Logansport Pharos-Tribune from Logansport, Indiana on April 10, 1894 · Page 2
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April 10, 1894

Logansport Pharos-Tribune from Logansport, Indiana · Page 2

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Logansport, Indiana
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Tuesday, April 10, 1894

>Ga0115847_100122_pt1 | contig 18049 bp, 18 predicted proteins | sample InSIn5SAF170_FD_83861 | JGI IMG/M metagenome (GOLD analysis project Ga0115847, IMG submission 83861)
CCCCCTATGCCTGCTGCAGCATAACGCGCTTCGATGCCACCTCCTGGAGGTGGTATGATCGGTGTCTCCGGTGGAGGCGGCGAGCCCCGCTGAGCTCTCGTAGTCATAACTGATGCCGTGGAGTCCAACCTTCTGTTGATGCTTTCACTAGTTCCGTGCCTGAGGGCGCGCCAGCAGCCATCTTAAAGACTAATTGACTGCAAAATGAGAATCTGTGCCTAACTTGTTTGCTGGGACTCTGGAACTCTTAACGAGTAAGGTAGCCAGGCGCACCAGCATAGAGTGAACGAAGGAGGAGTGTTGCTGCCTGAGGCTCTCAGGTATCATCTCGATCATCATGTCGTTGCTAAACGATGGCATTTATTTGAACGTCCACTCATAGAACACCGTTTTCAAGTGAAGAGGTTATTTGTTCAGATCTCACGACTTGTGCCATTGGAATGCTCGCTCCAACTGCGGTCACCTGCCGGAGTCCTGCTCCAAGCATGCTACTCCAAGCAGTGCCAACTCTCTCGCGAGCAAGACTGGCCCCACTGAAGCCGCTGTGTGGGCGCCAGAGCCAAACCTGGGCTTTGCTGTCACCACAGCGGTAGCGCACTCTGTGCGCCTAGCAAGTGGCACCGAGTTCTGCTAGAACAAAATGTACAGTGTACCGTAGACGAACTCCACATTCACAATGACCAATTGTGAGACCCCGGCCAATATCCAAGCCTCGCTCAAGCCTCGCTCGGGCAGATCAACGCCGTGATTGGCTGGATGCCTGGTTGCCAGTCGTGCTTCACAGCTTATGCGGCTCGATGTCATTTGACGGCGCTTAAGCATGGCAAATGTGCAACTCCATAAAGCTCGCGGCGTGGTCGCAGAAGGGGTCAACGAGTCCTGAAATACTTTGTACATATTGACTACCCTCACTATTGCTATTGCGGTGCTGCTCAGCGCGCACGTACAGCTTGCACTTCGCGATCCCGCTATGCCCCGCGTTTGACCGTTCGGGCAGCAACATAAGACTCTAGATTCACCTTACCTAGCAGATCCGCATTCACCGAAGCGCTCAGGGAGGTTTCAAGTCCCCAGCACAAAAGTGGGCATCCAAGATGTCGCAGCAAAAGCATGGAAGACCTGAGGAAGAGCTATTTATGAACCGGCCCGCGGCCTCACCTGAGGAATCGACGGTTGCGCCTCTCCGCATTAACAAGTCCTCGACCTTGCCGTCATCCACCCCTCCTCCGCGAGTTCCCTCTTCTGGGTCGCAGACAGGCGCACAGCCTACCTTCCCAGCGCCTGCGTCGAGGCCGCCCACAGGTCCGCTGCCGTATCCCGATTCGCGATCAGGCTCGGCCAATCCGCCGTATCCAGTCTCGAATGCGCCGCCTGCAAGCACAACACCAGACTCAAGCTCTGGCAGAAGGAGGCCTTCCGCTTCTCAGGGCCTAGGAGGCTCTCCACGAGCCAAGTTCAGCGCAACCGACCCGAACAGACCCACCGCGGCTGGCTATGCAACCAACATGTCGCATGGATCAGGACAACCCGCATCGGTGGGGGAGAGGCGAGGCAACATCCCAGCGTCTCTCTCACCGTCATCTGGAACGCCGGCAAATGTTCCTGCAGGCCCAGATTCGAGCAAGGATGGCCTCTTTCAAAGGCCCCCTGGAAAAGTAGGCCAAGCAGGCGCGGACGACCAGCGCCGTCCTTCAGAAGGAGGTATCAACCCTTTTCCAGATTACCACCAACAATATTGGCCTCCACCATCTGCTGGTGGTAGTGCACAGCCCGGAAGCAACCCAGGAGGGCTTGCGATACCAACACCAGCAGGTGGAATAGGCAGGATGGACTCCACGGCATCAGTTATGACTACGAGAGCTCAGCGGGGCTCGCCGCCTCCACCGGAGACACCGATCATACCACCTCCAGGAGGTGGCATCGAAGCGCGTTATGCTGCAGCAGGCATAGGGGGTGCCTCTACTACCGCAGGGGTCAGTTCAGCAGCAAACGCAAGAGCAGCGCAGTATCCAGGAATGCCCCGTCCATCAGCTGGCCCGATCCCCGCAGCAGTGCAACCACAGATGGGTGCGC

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OUR MINISTER'S WIFE). •ome Tlilnjc. Which MUe Knows aud . Toll*. The position occupied by tbe tnln- Uter'g wife enables her to hoar many things of great interest, and people are always curious to talk with her. As »be is 6ure to relate facts just as they are, it makes tor conversation all the more importaDt, Mrs. Rev. W. B. Worthing, of West Berlin. Vt., Is ft motl charming and estimable lady. She has lately been besieged to euch an extent regarding a certain incident, that tho wrliea tbe following letter for tbe public benefit: "Last March I had the grippe which left my stomach in such a condition thatlt would oot digoBt uoy- thlng, I could cot cat even baby food without the greatest distress. My nerves were In a fearfully weak condition, and I could sleep but little. I •was also full of rheumatism from, bead to foot, and ached awfully ni^ht and day. ••I was in a terrible state and feared I should never get well. I tried physicians and medicines but got no better. Having beard tbe most astonishing reports of the good done by Dr, Greene's Nervura blood and nerve remedy, I determined to try that this time Instead of physicians. irns. REV. w. D. "I commenced its use and am hep- py to say that the results most pleasantly surprised me. I received help from the first dose In the digestion of my food. This I know surely, for I left it Ofl for onn meal and pla'nly noticed the difference. "After taking three bottles my digestion was even better than before I had the grippe, and my nerves were entirely restored to their normal condition. My rheumatism left me and I had no more pains at all. • •I was entirely cured of all my troubles, and all through the aid of Or. Greene's Nervura blood and nerve remedy. It is a wonderful medicine,: and I advise everyone who is • sick or suffering from any came to take It. It cured me and I am confident it will aure others." What a remarkable inducement to, take this medicine. It li the most certain cure known lor weakneii, nervousness, indigestion, constipation and all blood and nerve diseases. It is the beit thing for kidney and liver, complaints. Take it now, in the spring, whan you. can be cured quick- Mt. Tour blood demands a spring medicine, and Dr. Greene's Nervura Wood and nerve remedy if tbe best because it it purely vegetable and harmless and always cures. It it tbe discovery of onr most suo- oessful specialist in curing nervous and chronic diseases, Dr. Greene, of 35 West 14th Street, New York City. He charges nothing for consultation, either personally or by letter. If you lire too far to call, write him. CsunbtrUli'i EI* ud Skis Ointment It a certain cure for Chronic Sort Eyes, Granulated Eye Lids, Sore Nip pies, Filet, Eczema, Tetter, Salt Rheum and Scald Head, 25 cents pei box. For sale by B. F. Keeellng, TO HOB8E OWKEB8. For putting a horse In a fine health; condition try Dr. CadyV Condition Fowders. They tone up the system, aid digestion, cure loss of appetite relieve constipation, correct kidney disorder* and destroy worms, .giving new life to an old overworked horse. 25 cent* per package. For sale by B. F. Keetllng, druggist. Wlfo Murder and SulciiUe. CHICAGO, April 0.—William Tabre, a Gorman 50 years old, shot and killed himself and wife at 5 o'clock a. m. at their home, !i!):i Thirty-ninth street. Jn a quarrel over family matters, Tabre drew a revolver and shot his wife ubove the right eye. She died instantly. He theu turned the weapon on himself and sent a bullet into his head near the left ear. Ho died without speak ing. Senator \V»l«h Sworn In, WASHINGTON, April 1).—In the senate fion. 1'u.trick Wulsh was Bworu in to 1111 the seat vacated at tho deuth of Sen ator Colqultt, ol Georgia. Senator Allen offered a resolution closing gen eral debute ou the tariff bill JUDO 4 at •J o'clock iincl that thereafter the live- minute rule should pruvuil till Juno 7, when a vote should bo taken. The resolution went over. A London limlk Itubbml. LONDON, April 0.—A bag 1 belonging to the British Columbia bank, 00 Loin- bard street, this city, contains £7,775 in bank notes and bills, was stolen on Saturday from tbe counter of Smith, Payne A Smith's bank. The bills are not negotiable. Coke- Worlcn Keiiimc- Co.VNELi.8vlLl.ic. Piv., April 8.—All the works closed down by the strikers are in operation again except the Wheeler of the Cambria Iron company; Hill Farm, of the Duubar Furnace company and Lemonts, Nos, 1 and 2 ol the MoClure company. Tho Prick company resumed at Kyle, Olyphant, Redstone, Leitii, Trotter, Leiscnrintf Nos. 1 and 'J, Youngstown tind Davidson, Counterfelton Arreit«d. LAFAYETTE, Ind., April 0.—Joseph Itennett, Georffo Closson and William Hilt are under arrrst for posslnjr coun turfeit money. Closson was arrested first and made a partial confession im plicating the others. He said the raonej ! had been procured from Itennett. i ^^~^^^—^— t FMt*r Kulioly Wlu« the Pone. | BOUBBOH. Ind, April 9,—The fasting j contest in which Joseph Knlsely and Ashley Fields were the principals cam« to an end Sunday morning and th< 'purse of (3,000 was awarded to Xnisely, jThe fast commenced one week ago. 'Knisely lost twenty-three pounds, 'while Fields lost thirty pounds. I>Md at tbe Ago of 1OO. CHICAGO, April 9.— Mrs. Margaret Murphy, who was 106 years old and for more than forty years had been a resident of Chicago, is dead. Caldwell for Fruldent. TOPKKA, Kan., April 9.—A movement to boom Judge Caldwcll for the republican presidential nomination in iSflfi hat been started here. Sandbagged and llubbed. SiTOAB GBOVK, Ind., April 9.—David Bell, a school teacher liere, was robbed of (00 after be had l>»«n sandbagged by a burglar. <f A HEHSIAM BANyUtl. Charm of the Form»l Dinner »l MlTen ID the Orient. This charm results partly from the lack of the constraint and the freedom of the guests, partly from tho cordial welcome which a Persian host so well knows how to give, partly from the exhilarating influence of the wine and music (which though so different from, that to which we are accustomed, produces, In such as are. susceptible to it* influence, an indescribable sense of subdued ecstooy), but more than all from'the vigor,, variety, and brilliancy of tho conversation. There is no doubt .that satiety pro- daces somnolence and apathy, as, i« so often seen at English dinner parties. Hence the Persians wisely .defer the meal till tbe very, end of ..the evenings when, sleep U to be sought During UM earlier stages of the entertainment ihelr minds are stimulated by wlae, music and mirth,.without belay dulled by the heaviness resulting from repletion. This, no.doubt, is one reason why the' conversation is, as a rule, so brilliant, but beyond this the quick, versatile, subtle mind of the Persian, stored, as It usually is, with anecdotes, historical, literary, and incidental, and •freed for tho time being from the restraint which custom ordinarily in- poses on it, flashes forth on these occasions in coruscations of wit and humor, interspersed with pungent criticisms and philosophical reflections which display a wonderful Inoight. Hence it is that one rarely fails to enjoy thoroughly an evening spent at a Persian banquet, and that the five or »lx hours during .which it lasts hardly ever hang heavily on one's hands.—A Year Among the Persians. Hl> Hair. Bnshyhead William — I'm mighty glad, Hank, I resisted the -temptation to iret my hair cut that tima Weary Henry-Why, Bill? Bnshyhoad William—A woman guv me a whole mince pie thlsmornlngand never mentioned a word about work. She said I reminded her of her ton at college. —Truth. Don't be the Axe! Just keep in mind that the grocer or the peddler has an axe to grind " /\ when he tells you that he has some- A' \ . . • • ' " . . .1 v \ tmncr same 'as as as or "the Pearline. There /^ / ^\ 3ClllHrf CU •*• **•••»*•» •* --•" — .. — - .-• /^^v,/ can be but one reason—more i-/ /^t profit to him by your use. of .the substitutes. But how is it wiu you ? What reason can you have for wanting to take the risk? Certainly not ecpn- o;ny--Psar!ine leads to. the greatest economy in every direction—saves the most :.ioney, time, clothes and health. If your grocer sends vpu an imitation, be honest—-send it back., ;S58 j-^ins I'VLE, SABOT MAKERS OF BRITTANY. People Who Live in tho Forests and Ar Scurcoly CivilIIIM!. There arb fewmoro interesting trade: to be found in the world than that followed by the "sabotiers" of Brittany, who live in the forests and are scarcely civili/.ed. Unfortunately, they are becoming rarer, as that part of France yearly has closer intercourse with the peoplt. 1 ot the outside world, who do not use the wooden shoo; and us these introduce thu leather article among 1 .the Breton country folk, the custom of wojiriiif,' sabots is gradually dyini; out, nloiiR' with tho lace caps and the queer Breton costumes. However, thu sn- botlor is still to be found, and 1ms, so far, retained all his romantic peculiarities. When the sahotier changes his locality—which ho does as soon as his stock of suitable wood has pjiven out— he begins by looking out for a tract of woodland on which lie will (ind sufficient beach and wulnut to give him at least four or five years' work. He then chooses a sitoforhis dwelling 1 , which is generally built where there is undergrowth beneath tall forest tress. He clean* a space larg-a enough for his hoUHC and yard, in which he will erect some small outbuildings. The sabotlor then hires a man to build his habitations, which, entirely finished, cost not more thau a hundred or a hundred and fifty dollars. The walls are made of turf and are not over two yards hljfh, surmounted by a very spacious projecting thatch roof of "penet" or the broom plant. Throivffh this roof the smoke drifts in every direction, for there is no chimney. There are one or two tiny apertures cut In the mud walls which are intended for windows; and these, containing only one small pane of glasa attached to the rudest of frames, aro perfectly opaque from smoke and dirt and impenetrable to the brightest sunbeam. Several trunks of trees are left standing 1 inside the hut They reach up to the roof and, with tho roufrh bark left on, have the appearanee of boinff pillars; they also have their use, for noils are knocked in all round within reach, on which various household articles and clothing 1 are hunjf—hat*, watches, kitchen utensils, etc.—In fact anything that will hang. There Is at one end of the house a wide sort of hearth, on which huge heaps of leaves and damp brushwood are made to smoulder for the purpose of smoking and drying the sabots and giving them a bright mahogany color. The sabots are hung by the heels for a few hours only on long sticks fastened against the wallut the back of the fire. The smoke at these times is so dense that one cannot see across the little apartment; yet It doas not in. tbe least inconvenience the sabotier or his family, who sit around tho hearth on low blocks of wood. The women sew and the men contribute to the thick pall ot smoke from stumpy clay pipw and the worst quality of tobacco. When these huts have been occupied forafewyears the rafters and furniture are so penetrated with smoke as to bo -perfectly black and shine like ebony. The entire family live, eat and sleep in this one apartment Their beds are much like cupboards with two shelves and littl», sliding carved doors. There is a small ladder by which one climbs up to the bed on the top shelf, and there are very smoky curtains ' whick hang; down in front; Indeed, the whole appearance of these beds is anything but inviting, the linen from the general atmosphere being 1 about the color of pale cinnamon. In front of the main dwelling stands a rustic »hod of the same materials as the house, under which the men carry on thetr work, with the queerest of implements, thaitare nerer seen out of their "at«ll«r»," or workshops—inexplicable tools without names. Some are like long knives fastened downmt one end by a ring passed through smother ring wnich is Inserted in a large block of wood. This is used to finish and smooth off all unevenness in the sabots, which have been coarsely out Into shape with hatchets. They are then scooped out with a nondescript tool; but before using these two round holes are made In tho wood, one down into the heel, the otherforward toward the toe. This is done with a kind of jimlet, and is meant to prevent the gouging instrument from splitting the >abot Tho patient workers never think of measuring the two little blocks. A casual glance from time to time at the first is all they require to help with the second, and yet they aro ,lways exactly alike. The men are rough in appearance and manner, and are seldom seen away from their homes. Like tho gypsies, they nearly always marry among themselves, consequently all the sa- botiors in ihe country are acquainted with each other, and are more or less nearly related.— N. Y. Tribune. SPREAD OF CONSUMPTION. Whj and How People AT« I4«We to Ts>. tprenlotlf. Let us now glance at the gern> cfclled the tubercle baoillns, the germ which oauiM and which alon» can c»us« tuberculosis. It does not exist in the body of men or animals In •health. Without the entrance of this particular germ into the human body from without, tuberculosis cannot develop™ »* Without the transmission of thi» germ In some way or other In a Hvingr '*>** dltlon from the sick to the well, wbei»r culosin cannot spread. In the life "tory of this tiny germ lie both the 'potency for mischief which we deplore and the secret of onr relestse from ft» bondage. The tubercle baclllm is a little'colo*. less rod-like plant, so small that even many thousand* of them piled together would make » heap still far too email to be TislWe.to the naked eye. I pot more about, nor . can it grow out wrfctnrft.'-'BOR. *t a tempi mnoh atowor wuch *l«w *»** "*'*£ human body. Th« material on whtoh it feeds mnit *• wry mtiilj **?*£„. (te rtanlrwnwAtt, *nd It hwi nolurlcinr .•.i . i- . •>;' ;-,.i» : 'i -•[i 1 . ., . * • • ' .• .• • " r •• ,1 -. • or growing places In nature outsiae ox the bodies of men and ft few warm* blooded animals. It can be cultivated artificially in the laboratory, and wo know more about its life and peculiarities than about almost any other germ. While it can remain alive in a dried state for many weeks, it is readily killed by heat, by sunlight,, and by many of those chemical substances which wo call disinfectants. It does not flourish equally wi-11 in tho bodies of all human beinffs. When once it pains lodgement in _ body suited to its growth it multiplies slowly, each germ dividing and subdividing, taking from the tissues material for its prowth, and returning to them certain subtle poisons which it sets free. The action of the tubercle bacillus is peculiar in that it stimulates the cells of the body, wherever it may lodge and grow, to tho formation of little masses of new tissue, which we call tubercle*. Theae tubercles aro as a rule short-lived, and if the diwaee progresses, tends to disintegrate. I the tubercles have grown In such situ ations as make this possible, an in the intestinal canal or the lungs, the disintegrated and broken-down material, often containing myriads of the living (Terms, may be oast oft" from tho body. In tuberculosis of the lungs, or consumption, this waste material is thrown ofl with the sputum. While almost any part of the body may bo affected, tuberculosis of the lungs U bv far the most common of the disease. "it is in the sputum after iUdincharge from the body on which our attention must be fixed. While the sputum is moist it can, as a rule, do no harm, unless It should be directly transmitted to thoso who ar« well by violent coughing, by the use of uncl*ansed cooking or eating utensils, by soiled hands, or by »uoh Intimate personal contact as kissing or fondling. But If. in anyway the sputum becomes dried, on filters or walls or bedding, on handkerchiefs or towels, or on th« person of the patient, it may soon become disseminated in tb« air as dust, and can then be breathed into the lungs of exposed persons. This germ-laden material floating la the air may be swallowed, and thus enter the recesses of the body through other portals than the lungs, but these are the most vulnerable and accessible organs. The wide distribution of tubercle booilli in the air of living-rooms, and in other dusty places where people go, is due partly to the frequency of the disease, and the large numbers of living bacilli which are cast off in the sputum (sometimes millions in a day) and partly to the fact that many of the victims of consumption goaboutamong their fellows for purposes of business or pleasure for months or years. So each consumptive, if not intelligently careful, may year after year be to his fellow-men a source of active and serious and continual infection.—T. Mitchell Prudden, M. D., in Harper's Magazine. _^ Many Tons of Straw Burned. ANDIRSOH, Ind.,April 9. —One of the American Straw Board company's mammoth ricks of baled straw was destroyed Sunday afternoon. Itcontained 6,000 bales, or about 800 tons, and made a fire that it was impossible to fight. The loss will amount to (2,000. The fire is supposed to have been of incendiary origin. ' Tommy Argues the Case. "I don't see what's the use of my being vaccinated again," said Tommy, baring his arm reluctantly for the doctor. "The human body changes every seven years, Tommy," replied his mother. "You are- eleven years old- now. You wore in your fourth year when you were vaccinated first, and it has run out." "Well, I was baptized when I was a baby. Has that run out, too?"—Chicago Tribune. DMth ot • JUI1W»T President. EICHMOHD, Ind., April 9.— William Parry, president of the Cincinnati. Richmond & Port Wayne railroad, died here at 11 a. m. KNOWLEDGE Brings comfort and improvement and tends to personal enjoyment when rightly used. The many, who live bettor than others and enjoy life more, with IBM expenditure, by more promptly adapting the world's bent products *» the needs of physical being, will attest the value to health of the pure, liquid laxative principles embraced in the remedy, Syrup of Figi. Its excellent is due to Its presenting .farthe form-most acceptable and pleasant to the taife, the refreabingand!truly beneficial properties of »perfect laxative ; effectumttr cleansing the system, dispelling colds, headaches "»*««• and permanency curing constipation. It hM riven satisfaction to millions and turf wSh^ ? pproval of the medical Tirofeirfonrbecaitee it aett on the Kid- Keys, Liver and Bowels without weakening, them and it is perfectly free from everv objectionable substance. Syrup °f «P u for Ml ?. W df S" rfsiJinlEflc au<f$l bottles, ta^JnSS ufaoture* by the, California Fig Syrnp .Oo. only, who«e name ls,printed OB every -«- - -'- the name, Syrup of Figs, " informed, -»" wl " ""* an Th KlmiK bter of Mohammedans. MADRAS, April 9.—A British force . tobe bent in pursuit of the Moplah Mohammedans, who have been guilty of a murderous attuelt upon Hindus o the Malabar district. A force of troop,-, recently overtook thirt.y-five of tl> Moplahs who were rctrcsitin summoned them to surrender, fugitives made a furious charge upon the troops and a li«ree fipht followed The result «"LS thai, thirty-three of tl Moplahs were killed iind two wounded. Chnlera in CoiiHtrtiilliioplo. COSSTANTINOPLI-:, April ».—Cholera is spreading here in an alarming mini ner. Calliildia Bey, a councilor ol State, and a servant attached to tin Greek legation, were suddenly seizei with choleraic symptoms and died with in a few hours. As a result of tin death of the servant, ut the Greek le (ration the latter lias been removed to Thcrapia, about 7 miles from this city. Nointiifttrd by tli* President.' WASHI.NOTON, April 9.—The pros dent has sent the following nomina tions to the senate: Edward H. Strobel of New York, to be envoy extraordinar, 'and minister plenipotentiary ol th United States to Ecuador. William Kockhili, ol Maryland, third assistun secretary of state, vice Edward H Strobel, nominated minister to Ecua dor. Sons of the Revolution to MMt JUl.TisionB, Md., April 0.— The an nual meeting 1 of the National Society of the Sons of the Revolution this year will be held in the senate chamber Annapolis, Md., Thursday, April 1'J the anniversary of tho battle of Lex ing-ton. Seventeen states and the Dis trict of Columbia will be represe:.te- by five delegates each, A Famous Lawyer Dead. NEW YORK, April 9.—John Graham the famous criminal lawyer, died at • a. m., following the amputation of hi right leg Sunday afternoon. Death came so suddenly that his relatives who were sleeping 1 in adjoining room in the Metropolitan hotel, had scarcely time to gather at his bedside. Burned Up «*O,000 In Dry Goods. FINDLAY, O., April 9.—Fire in the dry goods store of T. & W. R. Carnahan Sunday caused a loss of $40,000; insurance, 170,000 on stock and $20,000 on building. Tbe fire caught from a gas jet. THE MARKETS. Uralo, Provisions, Ktc. CHICAOO, April 9. Fixiun—There was ft fair demand, almost ex. cluslvely local and reeling firm. Winter—Pat ents, t2.80ia3.15; straights, ta»O2.70: clears l2.IOSl2.40; aeoonds, ll.8041.90; Ion grades, H.W OL70. Spring—Patents, W.20»i«0; straights, 113092.00: Bakers, 11.7642.20; low grades, 11.404)1.10; Bed Dog, tt.3Sai.SO; Rye, 12.409 WHEAT — Active, unsettled -within a goo range. Casn, «l»4*«3!<o; May, KKftM^c July, «XO«i?<c. CODN—Moderately active andnlKher. No. and No. * Yellow, S8i»c; No. S, S7MQWKC; No 3 Yellow, Me, April. He under May. M»y SSJiiJMSc; July, 39)j«»SSHic; September, '"'"" 40KC. OATS—Active and higher. No.».oasb, 3154; May, SIKftSstfc; July. »S»0»Kc; September, sa»Z«Xc, Samples In fair demand and Higher. No. 8,8203*°; No. » White, 3Sfce*c; No..*, SIKO^KO: No, * White, 33»»«Hc. Miss EOKH—Trading moderate and prices higher. Quotations ranged atNt07Mei2,4fi foi cash .regular; 11207V4»>12,«& tor May and tl&XMsl&M for July. LAID—Market rather quiet and higher. Quo Utlouji ranged at S7.iKttOT.4viH for oaBb;,t7.22ii O7.27M 'or May, acd KMQ7.ll for July. LITSJ Fom-TrtT—Per pound: Chicken*, OO 4t; Tyrk«js,. ,7O»0! Ducks, 8A10C-, Giseio, 1,0096.00 per doxen. BUTT»R—Creamery, ll»K^c; Dairy, 16«20c; Packlni Stock. 7«»c. OJUI—Wisconsin Prim* Whit*. ffcc; Water Whit*, T»io;,Mlohlfsn.Prime White, «Kc; Wa \tt WhtM, »o; Indiana Prim* White, »Jic; Wa tor WWW, »*e; Headlight, in test, 8^0: Was- bllM, iff deg's, MHo: 74 deg's, »c: Naphtha, A3 der's, (Ha LtQUOM—Dlitllled spirits steady on tbe basil of IU6 per gal for finished goods. N«w YOBK, April ft ||W«JIAT—No. Zred opened weak »nd lower, but atjmldday tbe market was firm. May, 64X WKw July. «X«WXc; December, 7»X97»o. COB*—No, t, opened easy, but subsequently strengthened. May. 43KO4S 16-16c; July, 44,V« 460. OATH—Quiet but nrmer. May, 36<M«He; track white State. 40O4»Hc; track white Western, 40O4SHO. PBOVISIONS—Boef flrm; family, 112.099 14.00; cztra mess, I&OO. Pork strong; new mess, HS.WO14.00; family, 114.009)4.90; short clear, I18.6091&OD. Lard strong: prime Western ate»B>.!».». TOLEDO, O., April». WHEAT—Higher; (julei. No. 2 cash and April, WHo: May, 62c: July, 041*0, COBS—Firm. Na 2 cash and May, OATS—DulL No. 2 mixed, Sic; y S4C. Rn—Easy. Cash, Me, CtovKBSBKD—Quiet. Prime cash, M.70; April, li»; October, KW. Live Stock. CHICAGO, April» Hoaa-Market active. FeellnR firm and prices lOo higher. Sales ranged at t4.65O6.Ou for Pigs: •1.MO6.30 for light: 14.80C4.96 for rough packUK: t4.9&O&.20 for mixed, and t&.00«ft5.:34 for icavy packing and shipping lots. CATTLE—Market ratnor active and prices well maintained. Quotations ranged at 14.40 >4,7B for choice to extra shipping Steers; 3,8634.35 for good to choice do: 13.409 1.84 for fair to good; »&06#S.40 for common to nedlum da: laoOOSSi for Butchers' Stocrs: i Will 10 tor Stockers; HKWIW for Feeders: 1 watlO for Cows; tiVOaiJl for Hdfers: K.OD ja&Ofor Bulls; t2.80as.IW for Texas Steer* ind SS.6094.7A for Veil Calves. A Bad Plelnre. The ne»t time you ar«ln» n,«lancboly mood, u you an almort certain to be if you become bil- OM « dyspepuo, picture to jounelf tbe ^Ijtton ofapsormanwho, without naonreM andwltna amtly on nil bands, flndibimieU on a sick bed. Gloom obscnrei bis narrow horizon In wery direction. Unable to*io any work: without mean., or tlends capableof anUtlng him, wltb tbe posilble prospect of contlnaal 111 bealtb; wltb rent, perhaps, unpaid and unparable. ine outlook for him Uiloomy.lndeed. Howihoittlgbted. then, to toe wan of bumble means who perceiving that bis health and strength »» falling takes nopte- ctuttootoaTSrt tb* oncomliw e«l. Hottettert Stomach Bitten to « rellaDlo. professionally noomBNKled mtoratlre «{ health and *•*.•«>« aiunmeaniot preventtog ftemany disabling complaints which expoiuw, o»«rwoiit, neilect sj>d>aqmelent'food produos. '"J"'*';^™": matlsm, kllxij ana llwr complaint, dyipepsia QttjikOT liMdMht capsuls glTer.> •"•^ CatarrfyTls Caused? ^ by Impure Blood' Hood's Sarsaparllla Makos Pure Blood [And Permanently Cures Catarrh.]! Jfr, J. Jt Otomakaw Fatton,HL , •C. I. Hood * Co., Lowell, Mass.: " - \ » Gentlem«n:—I am r»ry happy t» writs to ] you that I nan bMn taking Haod'i Bar- laparilla for catarrh with great StteoMS. X [ bar* beta troubled withthli ««»plalat f»r j or«r tenytan, wltb doll headaeh* naarlTi all tie Urns. After taking tore* bottlwcf) Hood's SarsaptriUa, I am tared of eatarrh; ao« clear ol tt» headache. I was alio tro»> | 1*4 with a icalp dlteaio, wblcn was wry, Hood's^Curcs annoylag, four or flrt yssn. gbiM taklatl Bo*4'i BarsaparUla I do notbaT* any •»•»; of this trouble. I «les» well, h»T» a fMdl ,iUt« and fetl itrong, quit* In tontiMt to •-Mnj b.ror. I begu to tak, toll f»*4 ii." J. 1L CAjaMAXAir, ration, I1L He>oeJ'* Pill* are prompt and efficient, jel eMTlaactian. BoM by all dninlsta, «5e, , flood »wi. No other medicine In the world over given such a test of its curative qualities, as Otto's Cure. Thousands Of bottles of this great German remedy are being distributed free of charge, by drugglste in this country, to those- afflicted with consumption, asthma, croup, severe coughs, pneumonia and- all throat and lung diseases, giving* the people proof that Otto's Cure will cure them, and that it IB the grandest triumph of medical science. Formal* only by Bea Fisher, 311 Fourth street. Samples free. Large bottles 60 cents. Vor Of«r FUtT' Ye«rsi Mrs. Wlnslow's Soothing Syrup hM been used for over fifty years by millions of mothers for their children .while teething, with perfect success. It soothes tbe child, softens the gum*, allays all pain, cures wind colic, and U tbe best remedy for diarrhoea. It will relieve the poor little sufferer Immediately. Sold by drugglftta to every part of the world. Twenty-five} cents a bottle. Be sure and ask for •Mrs. Winelow's Soothing Syrup" anfl take no other kind. C«r*«1 My wife was con fined. to her bad for over two months with a severe attack: ot rheumatism. We could. get noth* ing that would afford her any relief, and at a last resort gave Chamber. Iain's Pain Balm a trial. To our great surprise she began to improve after the first application, and by using it regular she was icon able to get up- and attend to her housework.—K. H. Johnson, of C. J. Kniitaon & Co. Ken* slngton, Minn. 50 cent bottles for sale by B. F. Keetllng, druggist Th* ecUea 8ecnt *T bug UA. Keep the head cool, the feet warm and the bowels open. Bacon's Celery King for the nerves is a vegetable. preparation and acts as a natural laxative, and is the greatest remedy ever- discovered for tbe cure of dyspepsia, liver complaint, and all blood, liver and kidney diseases. Call on Ben Fisher, sole agent, and get a trial' package free. Largest size, 60 cents"Boral Bob»'> Pert Win*. If you are reduced in vitality or strength by illness or any other cause, we recommend the use of this Old' ?ort Wine, the very blood of th» grape. A grand tonio for nursing: mothers, and those reduced by watt- ing disease. It creates strength; Improves the appetite; nature'* own remedy, mud preferable to drug!;: guaranteed absolutely pure andotw ive years of age. Young wine ordinarily sold is not fit to use. Insist on. laving thle standard brand, It oost» no more. $1 in quart bottles. Bottled by Royal Wine Co., Chicago- Tor sale oy Johnston Bros. California Fruit Laxative Is nature'r own true remedy. It combines thtr medicinal virtues ot California trait* and plants which aro known to have •> beneficial effect on the human system. Although harmless to 'th* most delicate constitution U U thorough and. effective, and will afford a pennant** cure for habitual constipation and '" many disorders arising from a or inactive condition of the kidneys, Ivor, stomach and bowels. For aal» »y all druggist! at 50 oenU a IvHtU. Karl's Clow Boot, the MW bloo* purifier, gives f reshaea* and oUwBMfr o the oompl«i<m and owes coaittp*- OOB; I6o., 60o. aad f * 8oW kf iV MMftllBff